In an unassuming late-modernist building in Saint John’s Wood near the legendary Abbey Road crossing, sits Maido Sushi. Once an old post office, this architectural gem was given quite the facelift by Child Studio. Careful to preserve the original modernist charm, but introduce “a subtle blend of European and Japanese design influences” to the interior, Child Studio crafted a perfectly balanced space.
Who better to photograph it than London-based photographer Felix Speller?! Felix’s work is delightfully moody, tastefully lit, and radiates a great sense of place. Let’s check it out!
Felix shares “Working with Child Studio is always a pleasure, they approach their interior projects with sublime attention to detail, and this project was no different. Maido Sushi was an incredible space to shoot — the long window running down the front of this 1960s post office building brings beautiful light into the front of the restaurant, with a smooth gradient of light trailing off towards the back of the space, where Child Studio have created a cozier dining nook made from glass blocks.
To me, the blue coffered ceiling combined with the rich wood paneling is what makes this space unique, it’s like stepping into a different time, you don’t often see interiors like this.
The shoot itself was two days, we knew we needed to capture the key shot of the light cascading down the wall, so a large part of day two was spent waiting for the afternoon sun to peek through the clouds and cast the amazing light you see in these images. “
Felix speaks a bit about his process, telling “I tend to try and only use natural light in my images, but sometimes a small pop of flash is needed to illuminate a dark corridor or bring out a detail that would otherwise be missed. On this occasion, we wanted to really emphasis the aforementioned glass block dining nook that Child Studio created at the back of the restaurant. To do this, we used a small amount of flash to illuminate the glass nook from within, allowing the light to emanate into the rest of the restaurant.”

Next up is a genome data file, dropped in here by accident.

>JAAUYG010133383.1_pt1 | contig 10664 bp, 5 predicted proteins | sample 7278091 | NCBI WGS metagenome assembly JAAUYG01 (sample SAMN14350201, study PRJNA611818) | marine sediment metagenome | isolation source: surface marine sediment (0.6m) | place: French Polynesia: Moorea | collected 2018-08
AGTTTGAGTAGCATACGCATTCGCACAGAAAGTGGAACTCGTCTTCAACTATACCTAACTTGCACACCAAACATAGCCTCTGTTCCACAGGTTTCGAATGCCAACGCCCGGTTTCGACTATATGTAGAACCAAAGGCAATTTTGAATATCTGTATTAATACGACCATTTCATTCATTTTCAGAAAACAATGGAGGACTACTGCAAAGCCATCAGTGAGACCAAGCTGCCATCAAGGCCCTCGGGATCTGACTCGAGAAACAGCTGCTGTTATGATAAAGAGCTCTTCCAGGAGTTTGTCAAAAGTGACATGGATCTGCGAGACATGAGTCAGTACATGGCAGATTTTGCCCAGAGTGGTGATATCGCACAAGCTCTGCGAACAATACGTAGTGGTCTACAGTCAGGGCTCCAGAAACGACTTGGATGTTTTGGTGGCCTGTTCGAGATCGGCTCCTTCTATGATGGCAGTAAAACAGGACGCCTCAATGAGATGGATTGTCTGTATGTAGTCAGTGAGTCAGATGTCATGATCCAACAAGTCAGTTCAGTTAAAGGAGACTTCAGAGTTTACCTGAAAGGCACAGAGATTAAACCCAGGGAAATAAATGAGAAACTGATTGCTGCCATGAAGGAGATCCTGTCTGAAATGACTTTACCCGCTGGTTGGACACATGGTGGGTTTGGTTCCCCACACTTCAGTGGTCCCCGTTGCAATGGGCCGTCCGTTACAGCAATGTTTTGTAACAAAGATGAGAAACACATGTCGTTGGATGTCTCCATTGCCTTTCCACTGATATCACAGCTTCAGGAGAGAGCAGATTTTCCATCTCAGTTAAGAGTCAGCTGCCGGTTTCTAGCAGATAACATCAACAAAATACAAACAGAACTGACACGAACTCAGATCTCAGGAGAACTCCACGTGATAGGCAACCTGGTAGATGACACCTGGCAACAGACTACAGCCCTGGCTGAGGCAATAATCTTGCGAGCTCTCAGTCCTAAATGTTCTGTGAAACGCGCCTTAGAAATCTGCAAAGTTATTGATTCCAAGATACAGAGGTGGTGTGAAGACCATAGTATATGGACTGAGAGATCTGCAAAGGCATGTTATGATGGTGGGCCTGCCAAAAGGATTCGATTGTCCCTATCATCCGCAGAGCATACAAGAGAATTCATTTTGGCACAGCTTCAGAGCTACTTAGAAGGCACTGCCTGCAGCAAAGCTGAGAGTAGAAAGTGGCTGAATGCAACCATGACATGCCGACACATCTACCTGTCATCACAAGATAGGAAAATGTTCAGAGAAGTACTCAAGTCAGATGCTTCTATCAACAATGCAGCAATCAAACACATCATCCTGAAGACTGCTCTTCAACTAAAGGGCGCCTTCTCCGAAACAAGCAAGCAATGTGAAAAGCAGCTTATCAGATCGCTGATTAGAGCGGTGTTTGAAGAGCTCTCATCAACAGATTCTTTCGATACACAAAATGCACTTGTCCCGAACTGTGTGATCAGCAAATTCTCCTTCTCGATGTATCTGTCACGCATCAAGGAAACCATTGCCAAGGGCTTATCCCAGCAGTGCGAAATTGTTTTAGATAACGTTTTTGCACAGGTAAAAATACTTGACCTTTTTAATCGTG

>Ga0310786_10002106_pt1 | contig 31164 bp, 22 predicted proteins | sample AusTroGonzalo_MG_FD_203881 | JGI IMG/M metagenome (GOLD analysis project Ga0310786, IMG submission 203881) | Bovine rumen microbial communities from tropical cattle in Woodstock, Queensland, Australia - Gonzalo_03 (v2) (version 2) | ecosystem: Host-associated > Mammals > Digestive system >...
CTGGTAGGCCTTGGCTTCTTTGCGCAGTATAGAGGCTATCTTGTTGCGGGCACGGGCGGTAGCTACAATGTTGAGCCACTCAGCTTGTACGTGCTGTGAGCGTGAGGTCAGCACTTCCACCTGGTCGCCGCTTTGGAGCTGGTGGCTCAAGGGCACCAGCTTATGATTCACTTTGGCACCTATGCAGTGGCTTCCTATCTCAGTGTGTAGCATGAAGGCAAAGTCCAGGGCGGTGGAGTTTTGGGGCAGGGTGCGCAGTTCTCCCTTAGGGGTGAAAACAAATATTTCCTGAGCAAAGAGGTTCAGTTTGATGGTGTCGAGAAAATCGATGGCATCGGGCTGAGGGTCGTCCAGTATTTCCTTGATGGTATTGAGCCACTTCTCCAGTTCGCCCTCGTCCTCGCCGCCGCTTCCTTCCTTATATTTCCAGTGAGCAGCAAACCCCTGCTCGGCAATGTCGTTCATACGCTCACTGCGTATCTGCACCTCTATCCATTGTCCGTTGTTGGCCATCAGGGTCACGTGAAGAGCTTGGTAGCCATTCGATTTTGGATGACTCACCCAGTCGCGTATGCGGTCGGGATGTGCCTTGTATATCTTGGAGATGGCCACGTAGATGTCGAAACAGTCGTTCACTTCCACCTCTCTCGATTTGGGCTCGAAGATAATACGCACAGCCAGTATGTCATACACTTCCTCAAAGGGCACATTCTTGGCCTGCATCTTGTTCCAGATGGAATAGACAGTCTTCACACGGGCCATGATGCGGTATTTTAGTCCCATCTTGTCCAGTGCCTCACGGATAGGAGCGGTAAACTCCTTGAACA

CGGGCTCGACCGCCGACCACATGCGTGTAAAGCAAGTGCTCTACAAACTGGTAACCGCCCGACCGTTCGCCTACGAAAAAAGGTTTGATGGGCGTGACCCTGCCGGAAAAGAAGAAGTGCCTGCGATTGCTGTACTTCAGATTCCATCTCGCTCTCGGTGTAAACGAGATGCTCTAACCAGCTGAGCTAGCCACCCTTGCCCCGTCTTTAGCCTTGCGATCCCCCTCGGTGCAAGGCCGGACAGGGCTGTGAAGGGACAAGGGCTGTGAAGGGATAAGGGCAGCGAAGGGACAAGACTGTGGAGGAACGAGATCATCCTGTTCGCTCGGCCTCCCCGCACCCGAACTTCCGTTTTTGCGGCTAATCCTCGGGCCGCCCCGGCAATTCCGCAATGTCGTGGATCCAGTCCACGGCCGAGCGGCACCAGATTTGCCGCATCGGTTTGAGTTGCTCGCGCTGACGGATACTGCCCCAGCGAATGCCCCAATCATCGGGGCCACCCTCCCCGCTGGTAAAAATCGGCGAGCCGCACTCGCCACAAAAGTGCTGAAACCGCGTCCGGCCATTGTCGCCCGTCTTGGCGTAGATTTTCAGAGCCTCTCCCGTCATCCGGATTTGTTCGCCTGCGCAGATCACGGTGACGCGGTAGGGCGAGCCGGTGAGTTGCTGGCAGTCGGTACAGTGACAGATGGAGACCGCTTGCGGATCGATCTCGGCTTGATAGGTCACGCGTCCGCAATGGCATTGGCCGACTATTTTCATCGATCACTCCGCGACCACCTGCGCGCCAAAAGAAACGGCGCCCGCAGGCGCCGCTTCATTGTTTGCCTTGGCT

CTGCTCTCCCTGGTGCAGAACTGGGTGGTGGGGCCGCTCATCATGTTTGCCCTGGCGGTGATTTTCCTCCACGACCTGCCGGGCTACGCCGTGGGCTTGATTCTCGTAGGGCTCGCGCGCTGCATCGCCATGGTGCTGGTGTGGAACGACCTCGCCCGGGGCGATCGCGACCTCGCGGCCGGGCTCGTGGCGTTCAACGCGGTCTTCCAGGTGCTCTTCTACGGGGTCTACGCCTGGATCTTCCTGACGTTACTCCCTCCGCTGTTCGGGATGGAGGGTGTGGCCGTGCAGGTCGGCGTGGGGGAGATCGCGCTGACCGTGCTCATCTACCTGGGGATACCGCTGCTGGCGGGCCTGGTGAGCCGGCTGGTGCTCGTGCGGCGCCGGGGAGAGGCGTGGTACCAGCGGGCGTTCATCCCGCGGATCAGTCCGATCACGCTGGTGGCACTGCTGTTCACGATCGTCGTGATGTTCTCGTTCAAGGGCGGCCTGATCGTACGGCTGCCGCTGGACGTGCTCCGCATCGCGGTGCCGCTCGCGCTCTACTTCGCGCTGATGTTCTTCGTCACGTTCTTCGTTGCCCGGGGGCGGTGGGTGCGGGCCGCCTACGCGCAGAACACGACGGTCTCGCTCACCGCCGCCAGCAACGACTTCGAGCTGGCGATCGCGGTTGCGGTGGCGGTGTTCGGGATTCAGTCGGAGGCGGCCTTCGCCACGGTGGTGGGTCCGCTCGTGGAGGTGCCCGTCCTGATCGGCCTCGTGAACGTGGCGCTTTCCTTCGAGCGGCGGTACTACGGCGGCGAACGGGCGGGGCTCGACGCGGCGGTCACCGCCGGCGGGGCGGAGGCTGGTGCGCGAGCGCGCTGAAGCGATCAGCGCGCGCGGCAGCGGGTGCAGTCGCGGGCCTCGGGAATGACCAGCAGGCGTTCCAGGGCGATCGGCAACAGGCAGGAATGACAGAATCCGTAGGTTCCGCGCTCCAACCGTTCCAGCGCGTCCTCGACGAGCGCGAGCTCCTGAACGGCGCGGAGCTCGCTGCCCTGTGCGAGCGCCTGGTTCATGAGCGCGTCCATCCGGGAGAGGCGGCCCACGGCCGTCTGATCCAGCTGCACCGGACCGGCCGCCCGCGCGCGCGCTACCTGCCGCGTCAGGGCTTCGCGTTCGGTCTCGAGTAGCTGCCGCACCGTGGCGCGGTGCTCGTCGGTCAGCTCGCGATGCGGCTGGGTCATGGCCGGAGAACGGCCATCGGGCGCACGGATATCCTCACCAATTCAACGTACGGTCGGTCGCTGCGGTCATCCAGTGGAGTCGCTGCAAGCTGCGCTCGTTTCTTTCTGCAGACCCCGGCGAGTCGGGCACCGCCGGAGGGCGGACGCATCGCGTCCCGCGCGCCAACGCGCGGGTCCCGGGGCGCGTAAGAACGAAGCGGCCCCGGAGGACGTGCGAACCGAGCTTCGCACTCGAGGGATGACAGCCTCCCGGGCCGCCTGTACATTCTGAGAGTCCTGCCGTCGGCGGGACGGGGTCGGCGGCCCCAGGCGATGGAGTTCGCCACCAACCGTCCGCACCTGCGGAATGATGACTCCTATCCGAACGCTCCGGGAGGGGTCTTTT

Aside from the gorgeous interplay of light and sweeping shadows, I just love Felix’s careful attention to Child Studio’s use of texture and materials. He has created a series of vignettes that give us a close look at the way the cherry wood paneling, coffered ceiling, and glass block all tie together cohesively. There is a playful geometric feeling and Felix translates that beautifully to us.
Just look at that symmetry mixed with the gradient of light! Gorgeous!
Ah, the hero shot of Maido Sushi — and it’s easy to see why. Felix recounts “[This is one of my favorites] due to the fact we waited so long to capture it. There are two versions of this image, one we shot on day one with soft light coming through the diffused curtains, and a second version from day two, that required an hour and half wait for the specific light that we needed. This cascade of light has become somewhat of a signature of Child Studios images, so I knew the importance of capturing this for them.”
That angular highlight streaming in was worth the wait. It brings a sense of heat and draws our eyes to the back of the image. We can place ourselves at that table, sitting in the sun, and the joy we would feel as we wait for our meal.
He continues to share “As far as post processing goes, I’m someone that uses a lot of masked layers to build up a final image, it’s extremely rare for me to capture a final image in one shot. Sometimes masking is needed to create more even light, other times I use it to hide or change details. This particular project was edited in house by Child Studio themselves, but we discussed the editing process they wished to use whilst we were shooting, to ensure they had all the information they needed to create exactly what they envisioned.”
The mood shifts completely as we turn our attention to this private dining area, another favorite image of Felix (and myself, too). He explains “[I love it,] not for any technical reason, but simply because I think it shows the narrative of the restaurant beautifully, journeying from the main section of the restaurant into the more private dining area tucked at the back of the space. I also love the way to light is bouncing off the chairs and down onto the floor below.”
I agree. This scene is perfectly sublime, bringing a soft and delicate mood.
I asked Felix what advice he would give to anyone shooting a similar project. He thoughtfully shares “It’s very easy to disregard the importance that shadows have when it comes to creating atmosphere. With a project like this that uses such beautiful rich tones, it would be sacrilegious to use only flash lighting. It’s important to take into account how the space feels when you step into it, with this project, I wanted to bring this moody atmosphere to my images, taking full advantage of the incredible natural light gradients offered by the space. Another factor to consider is that the designers themselves have a very strong idea of how they want the project to be portrayed, so work collaboratively as much as possible to ensure you and the designers are happy with the outcome.”
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